Jason Garrett Needs His “Process” To Produce Wins

Joe Nicholson-US PRESSWIRE

Let me put this out there right off the bat, I am a believer in Dallas Cowboys head coach Jason Garrett. I am and I have been a Garrett apologist since he was hired to be their coach. Also, contrary to what anyone thinks or writes, Garrett is not on the hot seat. The seat isn’t even warm yet so you can throw that theory out the window too.

All that being said, Jason Garrett needs to be a better coach. Much better. Ever since he’s been hired we’ve heard him preach about the “process” of going about things the right way; playing good football by stacking one good day on top of another. Well since he’s been the Cowboys head coach, interim included, his record is 15-14. The word for that is average, not good. Garrett needs to practice what he preaches; he needs to start stacking good days together because what he’s done is not good enough.

Last year was supposed to have a learning curve to it because the Cowboys were in a bit of a rebuilding process. They got rid of some of the heavy contracts and older players who were under performing and started to bring in young, hungrier players. Garrett was getting a roster full of “his guys,” players who loved to compete and play smart football. Yes, the process made total sense last year and the Cowboys went 8-8 but missed out on the playoffs. They collapsed and made mistakes in losing games they should have won last year; it was all part of the “process” of building a better team, a winning team.

Fast forward to this off-season and the Cowboys drafted all team captains, they brought in smart and physical football players like Brandon Carr to help Garrett turn the Cowboys into winners again. He had a full off-season to install everything he wanted and to put his stamp on the Cowboys. Things were going to be different.

Garrett’s “process” looked great after the opening night win over the New York Giants. They found ways to win a big game instead of losing, but since then it’s been the same sad story for the Dallas Cowboys. Mistakes all over the field; including penalties, turnovers and a lack of focus. We are now about a season and a half into Jason Garrett’s “process” but there aren’t enough wins. Where are the wins?

Anyone can talk about being better and going about things the right way but when nothing changes after a significant period of time people stop listening to the message.

I’m not ready to give up on Garrett, that’s not what I’m saying. What I am saying is that I am having a more difficult time believing he’s the answer as the head coach of the Dallas Cowboys. I still support Garrett as the guy to get the Cowboys back to winning ways, just maybe not as strongly as I used to.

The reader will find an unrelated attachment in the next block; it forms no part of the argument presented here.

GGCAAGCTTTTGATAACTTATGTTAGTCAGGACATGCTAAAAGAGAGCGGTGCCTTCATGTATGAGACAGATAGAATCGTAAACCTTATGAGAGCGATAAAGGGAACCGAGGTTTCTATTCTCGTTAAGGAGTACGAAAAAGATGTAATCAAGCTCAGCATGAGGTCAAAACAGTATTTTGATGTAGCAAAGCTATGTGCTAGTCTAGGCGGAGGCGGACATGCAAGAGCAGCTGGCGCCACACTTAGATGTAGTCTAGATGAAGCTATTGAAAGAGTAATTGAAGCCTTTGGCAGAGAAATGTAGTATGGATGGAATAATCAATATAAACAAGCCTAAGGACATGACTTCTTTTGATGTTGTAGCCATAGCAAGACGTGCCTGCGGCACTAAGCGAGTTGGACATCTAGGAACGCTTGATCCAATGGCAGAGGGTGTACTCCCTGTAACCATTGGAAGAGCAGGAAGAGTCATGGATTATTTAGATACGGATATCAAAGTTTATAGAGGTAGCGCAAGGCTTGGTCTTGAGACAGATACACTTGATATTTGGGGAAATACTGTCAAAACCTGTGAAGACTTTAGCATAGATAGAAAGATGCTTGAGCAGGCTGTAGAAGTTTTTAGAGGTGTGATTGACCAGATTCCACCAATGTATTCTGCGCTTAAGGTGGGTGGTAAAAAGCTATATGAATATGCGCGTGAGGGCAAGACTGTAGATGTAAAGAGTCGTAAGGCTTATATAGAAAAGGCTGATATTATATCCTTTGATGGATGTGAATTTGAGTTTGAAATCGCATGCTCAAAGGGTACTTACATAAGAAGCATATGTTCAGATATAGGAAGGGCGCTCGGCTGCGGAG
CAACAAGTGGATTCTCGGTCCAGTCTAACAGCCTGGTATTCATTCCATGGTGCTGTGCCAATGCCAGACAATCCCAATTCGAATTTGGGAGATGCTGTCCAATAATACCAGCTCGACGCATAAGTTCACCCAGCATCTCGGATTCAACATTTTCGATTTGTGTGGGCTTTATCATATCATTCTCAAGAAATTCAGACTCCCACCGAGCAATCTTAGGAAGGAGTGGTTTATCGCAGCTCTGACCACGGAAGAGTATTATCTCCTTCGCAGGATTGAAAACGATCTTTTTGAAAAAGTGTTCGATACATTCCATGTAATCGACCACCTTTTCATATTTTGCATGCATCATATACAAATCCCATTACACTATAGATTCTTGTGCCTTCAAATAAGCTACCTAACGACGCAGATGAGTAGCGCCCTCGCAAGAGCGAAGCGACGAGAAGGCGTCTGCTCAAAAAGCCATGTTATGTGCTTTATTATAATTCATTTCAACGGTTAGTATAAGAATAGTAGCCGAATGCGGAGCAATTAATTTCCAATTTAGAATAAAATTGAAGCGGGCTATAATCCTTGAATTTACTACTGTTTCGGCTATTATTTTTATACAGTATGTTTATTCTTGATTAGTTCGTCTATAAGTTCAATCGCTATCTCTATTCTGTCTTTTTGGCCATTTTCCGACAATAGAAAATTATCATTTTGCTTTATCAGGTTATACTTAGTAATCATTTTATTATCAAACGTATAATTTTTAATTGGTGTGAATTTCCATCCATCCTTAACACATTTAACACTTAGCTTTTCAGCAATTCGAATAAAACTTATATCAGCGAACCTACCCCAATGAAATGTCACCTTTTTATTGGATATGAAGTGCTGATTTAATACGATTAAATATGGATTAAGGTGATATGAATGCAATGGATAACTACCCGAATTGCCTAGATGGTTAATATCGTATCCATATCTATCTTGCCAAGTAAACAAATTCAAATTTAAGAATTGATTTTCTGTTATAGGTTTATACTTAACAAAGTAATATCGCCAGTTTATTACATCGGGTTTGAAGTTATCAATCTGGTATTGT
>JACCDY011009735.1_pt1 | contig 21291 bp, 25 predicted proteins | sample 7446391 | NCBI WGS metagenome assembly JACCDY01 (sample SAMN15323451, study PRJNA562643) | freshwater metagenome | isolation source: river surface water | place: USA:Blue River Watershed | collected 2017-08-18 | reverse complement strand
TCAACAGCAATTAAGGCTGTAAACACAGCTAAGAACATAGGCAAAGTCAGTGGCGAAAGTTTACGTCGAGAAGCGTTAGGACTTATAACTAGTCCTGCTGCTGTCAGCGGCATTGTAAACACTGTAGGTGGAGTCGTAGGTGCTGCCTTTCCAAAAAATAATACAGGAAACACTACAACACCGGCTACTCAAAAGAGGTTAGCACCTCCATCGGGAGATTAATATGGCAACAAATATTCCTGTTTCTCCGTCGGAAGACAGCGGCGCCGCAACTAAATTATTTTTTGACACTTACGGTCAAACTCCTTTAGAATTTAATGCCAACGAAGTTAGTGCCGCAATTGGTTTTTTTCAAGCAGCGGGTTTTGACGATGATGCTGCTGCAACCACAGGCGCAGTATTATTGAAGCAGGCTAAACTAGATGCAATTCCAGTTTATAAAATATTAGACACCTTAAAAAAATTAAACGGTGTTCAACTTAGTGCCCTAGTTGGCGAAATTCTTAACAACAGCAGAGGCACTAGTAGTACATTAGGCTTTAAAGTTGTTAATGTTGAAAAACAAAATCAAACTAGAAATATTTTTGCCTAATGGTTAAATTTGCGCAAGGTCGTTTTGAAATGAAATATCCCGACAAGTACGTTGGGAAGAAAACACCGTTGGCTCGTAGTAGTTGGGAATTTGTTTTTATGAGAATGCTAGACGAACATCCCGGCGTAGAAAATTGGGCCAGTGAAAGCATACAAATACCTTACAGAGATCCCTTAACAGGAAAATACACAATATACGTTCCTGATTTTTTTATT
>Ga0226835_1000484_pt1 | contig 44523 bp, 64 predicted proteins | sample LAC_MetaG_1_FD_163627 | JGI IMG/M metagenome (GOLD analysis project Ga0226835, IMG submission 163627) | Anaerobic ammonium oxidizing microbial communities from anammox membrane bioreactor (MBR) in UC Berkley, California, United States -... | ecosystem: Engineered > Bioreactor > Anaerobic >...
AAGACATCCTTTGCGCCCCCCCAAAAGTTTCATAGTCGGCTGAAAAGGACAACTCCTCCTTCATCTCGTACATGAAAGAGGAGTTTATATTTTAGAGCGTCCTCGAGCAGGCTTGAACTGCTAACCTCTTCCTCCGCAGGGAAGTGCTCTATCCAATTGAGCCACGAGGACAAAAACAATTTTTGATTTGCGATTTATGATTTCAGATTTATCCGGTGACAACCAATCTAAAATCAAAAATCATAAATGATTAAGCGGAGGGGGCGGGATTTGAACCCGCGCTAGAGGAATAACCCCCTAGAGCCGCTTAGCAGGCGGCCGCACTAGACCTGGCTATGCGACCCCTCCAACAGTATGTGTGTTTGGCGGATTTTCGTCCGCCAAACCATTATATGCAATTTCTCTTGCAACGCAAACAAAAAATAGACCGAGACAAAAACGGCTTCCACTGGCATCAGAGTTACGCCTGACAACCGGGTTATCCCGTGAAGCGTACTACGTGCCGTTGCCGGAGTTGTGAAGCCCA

This is not a knee jerk reaction after the time management issues in the last thirty seconds against the Baltimore Ravens yesterday, but there was enough evidence to suggest Garrett hasn’t learned from last year’s mistakes. Garrett is a meticulous note taker, he obsesses over details and he supposedly prepares himself very for every situation. Why then, did yesterdays end of game situation look and feel exactly like last year against the Arizona Cardinals?

I’m not debating whether the Cowboys should’ve handled the last few moments of the game any differently because it doesn’t matter. What does matter is how can such a smart guy, a guy who we’ve all heard prepares himself for everything, still have a team so ill prepared for the last thirty seconds of a game? Especially when the same situation happened last year! Do smart people not learn from their mistakes?

If it was the right or wrong call to run a few more plays is irrelevant, the confusion in that situation is the biggest problem. And that falls back onto the head coach. His players, every single one of them, needs to know exactly what to do in that situation. It has to be worked on during practice and it should play out the way you practice it. Dez Bryant shouldn’t be arguing with an official while the clock is running down and Tony Romo shouldn’t be telling people what to do, all eleven players need to know what the heck is going on and they didn’t.

This year’s Dallas Cowboys look an awful lot like last years Cowboys team, which does not bode well for Jason Garrett and his “process.” I’m tired of hearing about it; I expect more wins and less excuses. Yes, the “process” is on going but it’s taking too long to get the message across.

The “process” needs to be about winning and that’s what the message should be about. Not getting better, but being better.

you can follow Ben on twitter @BenGrimaldi


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